VP, Institutional Relations and Secretary-General

The Vice-President, Institutional Relations and Secretary–General is responsible for managing government and external relations, university governance, human resources and legal affairs. Among other things, his portfolio also encompasses “the promotion of the values of civility, equity and respect within the University” as well as “transparent and accountable university governance.”

Freedman is an attorney who was appointed in Feb. 2008. His title was modified from the original VP External Relations and Secretary–General in May 2011 because of the addition of the Human Resources to his description. In Oct. 2010, Freedman was appointed President of the Concordia University Foundation, an organization which manages funds donated to the university.

Lisa Ostiguy
Interim Provost

While the search for a new Provost is set to begin shortly in the new academic year, an interim replacement has been chosen. Lisa Ostiguy, who served as interim Vice-Provost Teaching and Learning starting in Jan. 2012, is an associate professor and the chair of the department of applied human sciences. She has been a full-time faculty member since 1992.

Before coming to Concordia, she earned her PhD in Higher Education Planning, Policy and Leadership, at the University of Iowa. She has also taught at the University of Iowa and University of Regina.

Patrick Kelley
Chief Financial Officer

The Chief Financial Officer is responsible for all things money related at Concordia. He oversees the allocation of funds, plans payment strategies, projects revenues and expenses for the university and is responsible for managing the institution’s budget.

Patrick Kelley has been Concordia’s Chief Financial Officer since July 2010 when he was officially appointed after a period of time spent as interim CFO. He has a degree in Mathematics from St. Bonaventure and continues to teach at the John Molson School of Business. He also served as ConU’s Executive Director, Strategic Plans, and as Special Advisor to the VP Services on IT.

Roger Côté
VP Services

The Vice-President of Services is responsible for overseeing admission services, student services, health services, residence life, counselling and development, dean of students office, advocacy and support services as well as recreation and athletics. Côté was appointed VP Services June 9, 2011 after he became the associate vice-president in 2006.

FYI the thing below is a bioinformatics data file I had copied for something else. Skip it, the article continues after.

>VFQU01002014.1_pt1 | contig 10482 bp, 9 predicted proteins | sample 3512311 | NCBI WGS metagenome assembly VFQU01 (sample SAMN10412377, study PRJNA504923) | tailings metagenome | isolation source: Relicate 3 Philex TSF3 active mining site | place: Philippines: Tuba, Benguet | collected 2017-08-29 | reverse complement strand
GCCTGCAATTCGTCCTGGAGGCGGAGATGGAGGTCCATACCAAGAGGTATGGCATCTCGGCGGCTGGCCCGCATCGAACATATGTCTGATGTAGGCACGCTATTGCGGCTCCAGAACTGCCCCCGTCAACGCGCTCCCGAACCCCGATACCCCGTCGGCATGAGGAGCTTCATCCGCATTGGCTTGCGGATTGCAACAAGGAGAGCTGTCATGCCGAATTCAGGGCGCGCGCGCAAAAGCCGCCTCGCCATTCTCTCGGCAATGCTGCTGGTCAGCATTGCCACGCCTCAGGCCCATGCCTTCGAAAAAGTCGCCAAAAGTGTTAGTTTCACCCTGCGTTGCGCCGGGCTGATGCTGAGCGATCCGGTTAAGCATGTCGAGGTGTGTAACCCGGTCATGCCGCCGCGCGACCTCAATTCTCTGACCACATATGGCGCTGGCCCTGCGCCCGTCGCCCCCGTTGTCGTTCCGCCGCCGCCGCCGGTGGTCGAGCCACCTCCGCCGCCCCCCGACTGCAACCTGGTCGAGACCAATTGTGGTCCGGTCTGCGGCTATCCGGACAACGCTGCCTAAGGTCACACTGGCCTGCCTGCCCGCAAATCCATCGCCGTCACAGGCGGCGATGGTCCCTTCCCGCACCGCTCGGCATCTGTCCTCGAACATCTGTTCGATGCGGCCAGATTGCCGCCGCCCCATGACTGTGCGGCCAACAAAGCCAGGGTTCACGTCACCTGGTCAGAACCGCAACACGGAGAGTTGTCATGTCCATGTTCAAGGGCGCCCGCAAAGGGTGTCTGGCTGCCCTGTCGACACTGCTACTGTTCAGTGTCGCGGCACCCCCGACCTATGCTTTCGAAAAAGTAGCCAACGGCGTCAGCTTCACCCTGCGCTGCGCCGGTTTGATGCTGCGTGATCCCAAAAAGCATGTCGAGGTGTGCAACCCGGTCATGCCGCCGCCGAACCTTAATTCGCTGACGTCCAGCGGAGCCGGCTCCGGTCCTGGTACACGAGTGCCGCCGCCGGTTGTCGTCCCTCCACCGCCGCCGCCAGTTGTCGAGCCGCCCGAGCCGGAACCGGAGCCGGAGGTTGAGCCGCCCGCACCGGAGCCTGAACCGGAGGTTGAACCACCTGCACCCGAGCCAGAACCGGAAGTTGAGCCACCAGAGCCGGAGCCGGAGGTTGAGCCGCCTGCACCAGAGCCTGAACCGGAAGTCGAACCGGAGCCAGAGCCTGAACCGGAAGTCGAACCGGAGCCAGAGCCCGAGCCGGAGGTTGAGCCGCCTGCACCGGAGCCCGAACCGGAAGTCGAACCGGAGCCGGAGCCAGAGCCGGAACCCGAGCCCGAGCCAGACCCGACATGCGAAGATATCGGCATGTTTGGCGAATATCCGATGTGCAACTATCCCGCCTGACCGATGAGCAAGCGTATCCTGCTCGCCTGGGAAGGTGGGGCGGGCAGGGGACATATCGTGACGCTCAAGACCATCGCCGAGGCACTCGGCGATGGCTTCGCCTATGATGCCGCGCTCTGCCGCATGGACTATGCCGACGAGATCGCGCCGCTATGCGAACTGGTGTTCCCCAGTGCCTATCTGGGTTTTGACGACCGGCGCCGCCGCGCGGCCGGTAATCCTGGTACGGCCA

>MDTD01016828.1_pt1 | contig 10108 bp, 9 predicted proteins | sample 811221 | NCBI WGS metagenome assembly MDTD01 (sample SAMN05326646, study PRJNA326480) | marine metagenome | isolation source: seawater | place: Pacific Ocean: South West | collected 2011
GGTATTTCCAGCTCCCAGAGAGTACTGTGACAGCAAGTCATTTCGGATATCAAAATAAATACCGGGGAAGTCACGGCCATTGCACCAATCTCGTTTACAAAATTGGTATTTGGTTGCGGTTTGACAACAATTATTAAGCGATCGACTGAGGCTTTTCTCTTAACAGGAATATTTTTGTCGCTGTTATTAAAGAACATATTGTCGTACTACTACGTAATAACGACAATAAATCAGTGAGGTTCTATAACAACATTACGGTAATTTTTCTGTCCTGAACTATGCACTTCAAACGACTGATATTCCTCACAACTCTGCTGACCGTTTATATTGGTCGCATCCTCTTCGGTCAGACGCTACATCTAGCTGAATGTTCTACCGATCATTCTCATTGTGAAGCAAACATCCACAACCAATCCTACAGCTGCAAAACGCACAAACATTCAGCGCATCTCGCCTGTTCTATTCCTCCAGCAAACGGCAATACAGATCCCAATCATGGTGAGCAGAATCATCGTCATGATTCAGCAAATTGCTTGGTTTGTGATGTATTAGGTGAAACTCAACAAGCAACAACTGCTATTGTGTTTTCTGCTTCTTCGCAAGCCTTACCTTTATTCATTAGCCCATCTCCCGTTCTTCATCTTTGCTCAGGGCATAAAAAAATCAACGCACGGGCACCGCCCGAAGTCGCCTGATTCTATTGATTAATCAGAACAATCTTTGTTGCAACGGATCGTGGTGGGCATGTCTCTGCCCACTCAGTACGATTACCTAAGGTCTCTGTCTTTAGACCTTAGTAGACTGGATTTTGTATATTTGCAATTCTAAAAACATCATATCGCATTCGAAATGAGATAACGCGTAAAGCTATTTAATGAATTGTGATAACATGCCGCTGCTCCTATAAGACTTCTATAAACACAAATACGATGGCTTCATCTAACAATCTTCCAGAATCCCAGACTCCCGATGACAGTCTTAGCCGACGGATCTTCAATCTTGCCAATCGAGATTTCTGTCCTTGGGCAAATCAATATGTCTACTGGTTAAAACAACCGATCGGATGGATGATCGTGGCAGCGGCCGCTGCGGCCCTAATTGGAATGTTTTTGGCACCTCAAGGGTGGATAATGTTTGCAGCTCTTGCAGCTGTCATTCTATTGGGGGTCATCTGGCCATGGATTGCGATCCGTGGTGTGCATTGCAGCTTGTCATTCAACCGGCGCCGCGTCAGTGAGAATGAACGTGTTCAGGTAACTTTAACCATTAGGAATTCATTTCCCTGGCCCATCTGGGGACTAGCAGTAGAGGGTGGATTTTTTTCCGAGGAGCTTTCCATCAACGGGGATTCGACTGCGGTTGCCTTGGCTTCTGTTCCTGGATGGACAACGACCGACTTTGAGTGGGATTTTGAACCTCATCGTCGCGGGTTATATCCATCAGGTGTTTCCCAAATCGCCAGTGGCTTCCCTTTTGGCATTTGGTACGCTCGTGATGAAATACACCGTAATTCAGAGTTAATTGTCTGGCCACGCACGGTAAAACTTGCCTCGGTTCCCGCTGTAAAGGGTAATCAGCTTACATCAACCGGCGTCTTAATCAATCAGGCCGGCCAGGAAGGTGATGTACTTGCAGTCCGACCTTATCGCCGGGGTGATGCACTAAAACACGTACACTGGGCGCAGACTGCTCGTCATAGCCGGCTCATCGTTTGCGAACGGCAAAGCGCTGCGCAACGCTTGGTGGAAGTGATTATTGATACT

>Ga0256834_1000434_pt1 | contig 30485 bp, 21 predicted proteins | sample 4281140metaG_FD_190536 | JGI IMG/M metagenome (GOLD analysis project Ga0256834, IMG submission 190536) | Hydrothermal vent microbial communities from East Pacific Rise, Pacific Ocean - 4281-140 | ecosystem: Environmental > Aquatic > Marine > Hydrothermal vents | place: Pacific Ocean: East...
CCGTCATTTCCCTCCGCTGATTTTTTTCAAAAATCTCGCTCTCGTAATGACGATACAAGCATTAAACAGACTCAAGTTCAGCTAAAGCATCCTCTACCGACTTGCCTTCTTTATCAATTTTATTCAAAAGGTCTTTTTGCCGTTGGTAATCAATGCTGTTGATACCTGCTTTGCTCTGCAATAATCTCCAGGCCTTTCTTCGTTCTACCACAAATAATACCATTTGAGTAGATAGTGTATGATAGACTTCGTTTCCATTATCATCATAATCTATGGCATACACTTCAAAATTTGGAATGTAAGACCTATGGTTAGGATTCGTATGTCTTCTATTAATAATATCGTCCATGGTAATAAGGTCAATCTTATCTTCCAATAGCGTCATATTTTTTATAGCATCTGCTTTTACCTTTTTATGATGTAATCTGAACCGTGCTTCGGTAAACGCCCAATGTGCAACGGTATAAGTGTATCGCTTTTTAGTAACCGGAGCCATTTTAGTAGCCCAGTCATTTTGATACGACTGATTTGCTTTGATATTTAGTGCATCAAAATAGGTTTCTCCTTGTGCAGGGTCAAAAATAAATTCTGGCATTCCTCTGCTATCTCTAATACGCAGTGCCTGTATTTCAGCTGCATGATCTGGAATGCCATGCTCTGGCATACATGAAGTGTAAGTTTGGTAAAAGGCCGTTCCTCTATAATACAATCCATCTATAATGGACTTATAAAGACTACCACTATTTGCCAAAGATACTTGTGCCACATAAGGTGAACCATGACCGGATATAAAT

Côté has a bachelor’s degree from the Universite de Montreal and an MEd from McGill University. He has filled several positions at Concordia since arriving in 1981, first of all as director of the Loyola Campus Centre, then as Acting Dean of Students, director of Financial Aid and Awards Office from 1984 to 2004, and finally as Executive Director of Enrolment and Student Services.

David Graham
Senior advisor to the president

Graham has been at Concordia for a number of years and has filled several positions during that time. He came to ConU in 2005 when he was hired as Dean of the Faculty of Arts and Science and was promoted in 2008 to become the Provost and VP academic affairs. This summer, it was announced that Graham would not be seeking another mandate as Provost and has been appointed Senior Advisor to the President on internal strategy. He is set to take on his new position Sept. 1 of this year.

Graham is a specialist in early modern French literature with a PhD from University of Western Ontario. Before arriving at Concordia, he taught at schools across the country including Memorial University, the Royal Military College of Canada and Mount Allison University.

Andrew Woodall
Dean of Students

The dean of students is responsible for directing and planning activities through his office, co-ordinating outreach programs, and overseeing the Loyola Multi-Faith Chapel. He is there to encourage and support students at Concordia and is readily available to address concerns in his offices on both SGW and Loyola campuses. He also advises student leaders and administrators alike on issues pertaining to student life.

Woodall was appointed June 20, 2011 after his time spent as the director for the Canada Millennium Scholarship Foundation. He has a master’s degree in management, specifically in Voluntary Sector Leadership, from McGill University.

Normand Hébert Jr.
Chair of Concordia’s Board of Governors

The role of the Board of Governors chair is to conduct the meetings and ensure that the items on the agenda are addressed. In addition, the chair must provide leadership for the other board members and keep discussion orderly and polite.